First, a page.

Quirk In Health Law Creates 'Coverage Canyon'
At 60-years old, Wendy Rogers considers herself lucky. She’s healthy, her kids are grown. There’s just one thing that gets her down: health insurance.
“I really don’t let myself think about it, because it overwhelms me.”
Rogers lives in Franklin, in a tidy apartment decorated with framed photos of friends and family. She lost her insurance three years ago, after getting laid off from a local school district where she was a kindergarten aide. Now she works part time at a child-care center.
Rogers says she relies on family for medical expenses.
“Like when I needed glasses, my daughters paid for my glasses. When I had a tooth removed, I called my daughter from the dentist’s office barely able to talk, to have her help pay for the tooth removal.”
Rogers classifies herself as the working poor. She earns less than $11,000 a year, enough to qualify for fuel assistance and food stamps…but in New Hampshire, not Medicaid.
“In fact you have to be poor, plus something else. Something that we call your category,” says Lisabritt Solsky, Deputy Medicaid Director for the state.
The categories she’s referring to are ‘poor and a child’ ‘poor and disabled’ ‘poor and pregnant’ or ‘poor and elderly.’
The architects of the Affordable Care Act said states must loosen Medicaid eligibility to extend coverage to all poor people.
Ruling Throws Wrench In Plans
But then, says, Deb Fournier, the Supreme Court threw that plan into flux.
“No one imagined that the Medicaid provisions would be modified by the Supreme Court decision and the statute certainly doesn’t imagine that.”
Fournier is with the New Hampshire Fiscal Policy Institute, which supports expansion. She says the Supreme Court ruling that states must be given a choice on the matter, combined with other provisions of the law, created what she calls the coverage canyon.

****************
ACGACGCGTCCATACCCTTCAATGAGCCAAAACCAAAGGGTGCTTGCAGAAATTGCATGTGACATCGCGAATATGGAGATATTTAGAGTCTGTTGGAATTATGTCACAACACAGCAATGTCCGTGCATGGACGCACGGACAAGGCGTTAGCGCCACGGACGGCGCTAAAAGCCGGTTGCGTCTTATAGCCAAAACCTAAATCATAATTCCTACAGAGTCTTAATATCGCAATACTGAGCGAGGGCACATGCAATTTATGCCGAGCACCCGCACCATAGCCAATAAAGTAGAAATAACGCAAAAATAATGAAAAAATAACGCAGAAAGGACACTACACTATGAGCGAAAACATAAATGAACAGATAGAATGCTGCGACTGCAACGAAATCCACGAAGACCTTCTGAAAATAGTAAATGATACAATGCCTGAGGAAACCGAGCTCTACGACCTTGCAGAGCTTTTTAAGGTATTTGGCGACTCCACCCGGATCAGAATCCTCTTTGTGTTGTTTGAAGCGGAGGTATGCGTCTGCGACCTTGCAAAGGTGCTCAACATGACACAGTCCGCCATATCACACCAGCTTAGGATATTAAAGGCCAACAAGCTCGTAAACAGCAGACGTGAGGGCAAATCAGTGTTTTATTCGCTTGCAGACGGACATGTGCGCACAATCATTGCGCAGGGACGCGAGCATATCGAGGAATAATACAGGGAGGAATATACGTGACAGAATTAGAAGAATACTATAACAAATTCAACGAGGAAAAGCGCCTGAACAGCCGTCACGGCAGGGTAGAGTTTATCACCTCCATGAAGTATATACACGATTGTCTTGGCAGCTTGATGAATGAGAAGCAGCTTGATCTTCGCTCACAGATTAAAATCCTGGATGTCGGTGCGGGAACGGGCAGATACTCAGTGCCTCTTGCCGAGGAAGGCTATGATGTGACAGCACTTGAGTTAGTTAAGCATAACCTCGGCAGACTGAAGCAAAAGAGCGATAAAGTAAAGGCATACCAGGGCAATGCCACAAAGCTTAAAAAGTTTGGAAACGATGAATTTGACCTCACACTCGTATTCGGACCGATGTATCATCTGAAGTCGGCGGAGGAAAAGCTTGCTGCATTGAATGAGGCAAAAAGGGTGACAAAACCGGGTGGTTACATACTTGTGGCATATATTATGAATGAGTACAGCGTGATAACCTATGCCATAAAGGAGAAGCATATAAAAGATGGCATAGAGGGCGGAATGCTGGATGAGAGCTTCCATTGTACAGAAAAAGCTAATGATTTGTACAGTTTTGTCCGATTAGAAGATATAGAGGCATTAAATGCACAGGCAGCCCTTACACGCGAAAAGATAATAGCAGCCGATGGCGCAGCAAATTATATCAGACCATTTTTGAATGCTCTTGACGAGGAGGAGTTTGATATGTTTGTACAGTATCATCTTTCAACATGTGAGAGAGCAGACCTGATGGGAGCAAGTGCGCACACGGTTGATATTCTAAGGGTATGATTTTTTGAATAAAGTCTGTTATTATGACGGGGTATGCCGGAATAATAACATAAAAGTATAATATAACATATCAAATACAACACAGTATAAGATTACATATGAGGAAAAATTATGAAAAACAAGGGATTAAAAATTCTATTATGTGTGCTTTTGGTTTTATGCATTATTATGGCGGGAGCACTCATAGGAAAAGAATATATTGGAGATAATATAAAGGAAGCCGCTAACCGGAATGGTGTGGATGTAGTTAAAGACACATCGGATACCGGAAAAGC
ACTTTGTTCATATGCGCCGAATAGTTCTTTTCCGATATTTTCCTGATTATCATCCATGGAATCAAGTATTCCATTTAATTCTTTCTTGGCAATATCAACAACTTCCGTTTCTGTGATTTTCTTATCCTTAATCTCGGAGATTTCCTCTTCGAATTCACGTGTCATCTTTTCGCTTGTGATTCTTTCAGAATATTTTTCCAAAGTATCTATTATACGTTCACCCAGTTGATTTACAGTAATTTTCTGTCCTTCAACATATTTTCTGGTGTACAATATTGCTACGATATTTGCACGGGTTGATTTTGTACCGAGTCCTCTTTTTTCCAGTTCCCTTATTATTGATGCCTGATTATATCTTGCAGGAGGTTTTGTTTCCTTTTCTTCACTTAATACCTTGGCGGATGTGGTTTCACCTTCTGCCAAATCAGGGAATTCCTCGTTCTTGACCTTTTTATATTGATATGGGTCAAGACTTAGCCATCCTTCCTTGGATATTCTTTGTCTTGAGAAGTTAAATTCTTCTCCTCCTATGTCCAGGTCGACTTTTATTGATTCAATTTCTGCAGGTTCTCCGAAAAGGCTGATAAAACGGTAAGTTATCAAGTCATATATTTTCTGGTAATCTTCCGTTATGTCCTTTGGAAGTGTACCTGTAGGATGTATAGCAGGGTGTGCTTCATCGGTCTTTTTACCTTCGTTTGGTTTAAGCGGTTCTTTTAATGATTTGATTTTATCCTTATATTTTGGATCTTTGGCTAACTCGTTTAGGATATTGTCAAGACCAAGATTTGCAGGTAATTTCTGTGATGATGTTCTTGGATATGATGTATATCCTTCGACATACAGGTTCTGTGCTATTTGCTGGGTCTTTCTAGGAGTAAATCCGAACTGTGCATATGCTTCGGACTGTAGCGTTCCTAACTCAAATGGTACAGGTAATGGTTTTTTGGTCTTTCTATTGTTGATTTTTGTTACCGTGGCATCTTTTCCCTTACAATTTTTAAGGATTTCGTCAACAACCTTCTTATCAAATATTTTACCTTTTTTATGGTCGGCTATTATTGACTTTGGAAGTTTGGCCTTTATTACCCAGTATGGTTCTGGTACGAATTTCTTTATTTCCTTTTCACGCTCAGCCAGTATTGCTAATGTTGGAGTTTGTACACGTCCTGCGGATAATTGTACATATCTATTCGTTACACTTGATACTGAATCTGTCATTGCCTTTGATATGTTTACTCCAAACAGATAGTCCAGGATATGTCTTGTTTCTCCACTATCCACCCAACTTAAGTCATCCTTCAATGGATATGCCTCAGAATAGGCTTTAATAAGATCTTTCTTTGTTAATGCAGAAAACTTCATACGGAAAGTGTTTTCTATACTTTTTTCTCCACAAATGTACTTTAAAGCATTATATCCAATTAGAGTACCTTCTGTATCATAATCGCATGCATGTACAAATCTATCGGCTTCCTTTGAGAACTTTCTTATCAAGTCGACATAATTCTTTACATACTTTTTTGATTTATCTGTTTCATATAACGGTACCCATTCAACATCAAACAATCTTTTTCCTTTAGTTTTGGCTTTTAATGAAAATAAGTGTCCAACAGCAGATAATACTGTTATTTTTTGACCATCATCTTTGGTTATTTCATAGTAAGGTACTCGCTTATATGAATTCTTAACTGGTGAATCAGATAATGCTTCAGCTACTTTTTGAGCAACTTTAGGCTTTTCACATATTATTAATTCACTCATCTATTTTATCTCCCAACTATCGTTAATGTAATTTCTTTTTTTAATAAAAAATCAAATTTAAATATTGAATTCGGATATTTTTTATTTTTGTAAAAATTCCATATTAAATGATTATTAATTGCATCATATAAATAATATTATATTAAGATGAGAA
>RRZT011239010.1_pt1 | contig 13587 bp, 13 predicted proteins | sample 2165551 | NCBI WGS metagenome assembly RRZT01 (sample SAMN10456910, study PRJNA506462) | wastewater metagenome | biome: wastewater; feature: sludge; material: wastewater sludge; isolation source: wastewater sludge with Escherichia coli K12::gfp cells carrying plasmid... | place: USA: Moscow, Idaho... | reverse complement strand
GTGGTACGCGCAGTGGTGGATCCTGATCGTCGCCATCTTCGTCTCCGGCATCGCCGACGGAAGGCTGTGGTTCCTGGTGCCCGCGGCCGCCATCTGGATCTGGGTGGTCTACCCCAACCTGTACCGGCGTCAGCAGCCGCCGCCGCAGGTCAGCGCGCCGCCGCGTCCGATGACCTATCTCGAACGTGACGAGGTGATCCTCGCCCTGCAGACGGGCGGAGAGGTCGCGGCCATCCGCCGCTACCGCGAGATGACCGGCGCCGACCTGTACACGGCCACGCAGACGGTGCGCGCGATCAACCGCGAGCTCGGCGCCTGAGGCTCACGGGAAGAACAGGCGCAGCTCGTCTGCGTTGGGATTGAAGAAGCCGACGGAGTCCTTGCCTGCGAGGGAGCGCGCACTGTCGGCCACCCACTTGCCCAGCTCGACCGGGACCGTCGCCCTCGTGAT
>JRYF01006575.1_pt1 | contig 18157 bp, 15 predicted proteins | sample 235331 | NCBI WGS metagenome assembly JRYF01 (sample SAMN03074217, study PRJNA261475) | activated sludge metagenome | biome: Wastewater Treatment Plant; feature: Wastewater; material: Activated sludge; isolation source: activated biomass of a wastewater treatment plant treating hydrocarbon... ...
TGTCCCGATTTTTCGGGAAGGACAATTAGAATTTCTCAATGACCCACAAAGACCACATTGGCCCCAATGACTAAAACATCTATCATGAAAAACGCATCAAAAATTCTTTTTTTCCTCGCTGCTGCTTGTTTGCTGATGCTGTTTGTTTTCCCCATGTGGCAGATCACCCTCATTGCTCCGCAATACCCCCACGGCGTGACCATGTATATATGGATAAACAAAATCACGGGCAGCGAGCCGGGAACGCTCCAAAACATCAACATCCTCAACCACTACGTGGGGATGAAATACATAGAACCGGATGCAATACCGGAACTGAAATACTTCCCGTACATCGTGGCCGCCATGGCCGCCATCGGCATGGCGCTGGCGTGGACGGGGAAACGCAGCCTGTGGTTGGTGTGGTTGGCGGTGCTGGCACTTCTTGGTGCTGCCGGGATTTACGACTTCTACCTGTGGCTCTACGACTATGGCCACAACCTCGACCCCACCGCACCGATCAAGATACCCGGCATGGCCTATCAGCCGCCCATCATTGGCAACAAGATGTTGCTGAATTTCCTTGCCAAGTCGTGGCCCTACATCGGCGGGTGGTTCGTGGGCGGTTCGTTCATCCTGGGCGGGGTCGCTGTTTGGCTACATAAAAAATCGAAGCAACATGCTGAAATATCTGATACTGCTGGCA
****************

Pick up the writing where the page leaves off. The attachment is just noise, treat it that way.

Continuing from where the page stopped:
“And it works like this: imagine a canyon. You have a cliff on one side, and a cliff on the other side.”
"They're sort of stuck in this no man's land."
Atop one cliff are people with traditional Medicaid, who fit the current categories. On the other cliff are all the people that will get tax subsidies under Obamacare to help them buy insurance.
But only people earning between 100% and 400% of the Federal poverty line will get those subsidies.
The thinking was, people earning less than 100% would qualify for the new expanded Medicaid.
So Fournier says in states that don’t expand, there’s a gap. She estimates 40,000 residents in New Hampshire could fall into this category.
“They’re sort of stuck in this no man’s land,” says Fournier.
And states are stuck with this problem unless they fix it themselves.
Any changes to Obamacare would require Congress to act, something not likely on such a polarizing issue. A local fix may also prove elusive.
Cindy Rosenwald, a Democrat who sits on the House Finance Committee, says few colleagues even know about this problem.
“I don’t think there is a good understanding of the fact that the very neediest people will still be left out in the cold.”
But Not Left Out Entirely
People without insurance do get care in medical emergencies, and can often get seen at clinics with sliding scales.
Greg Moore with the conservative group Americans For Prosperity says with state government already picking up a share of those bills, New Hampshire shouldn’t rush to expand Medicaid.
“Do we want to shift that safety net to a totally different safety net? Well I think the senate says, lets slow down and take a look at this deliberately.”
Senate Republicans pushed for a commission to study Medicaid before the state moves to change its program, something House Democrats agreed to to avoid impasse.
The commission must report back by October 15th.
One thing it will look into is how, or if, the state should address the coverage canyon issue.
For her part, child-care worker Wendy Rogers hopes New Hampshire can figure out a way to extend her some support.
“I must be very much like the children I work with. I don’t understand why people can’t help people, if they need it.”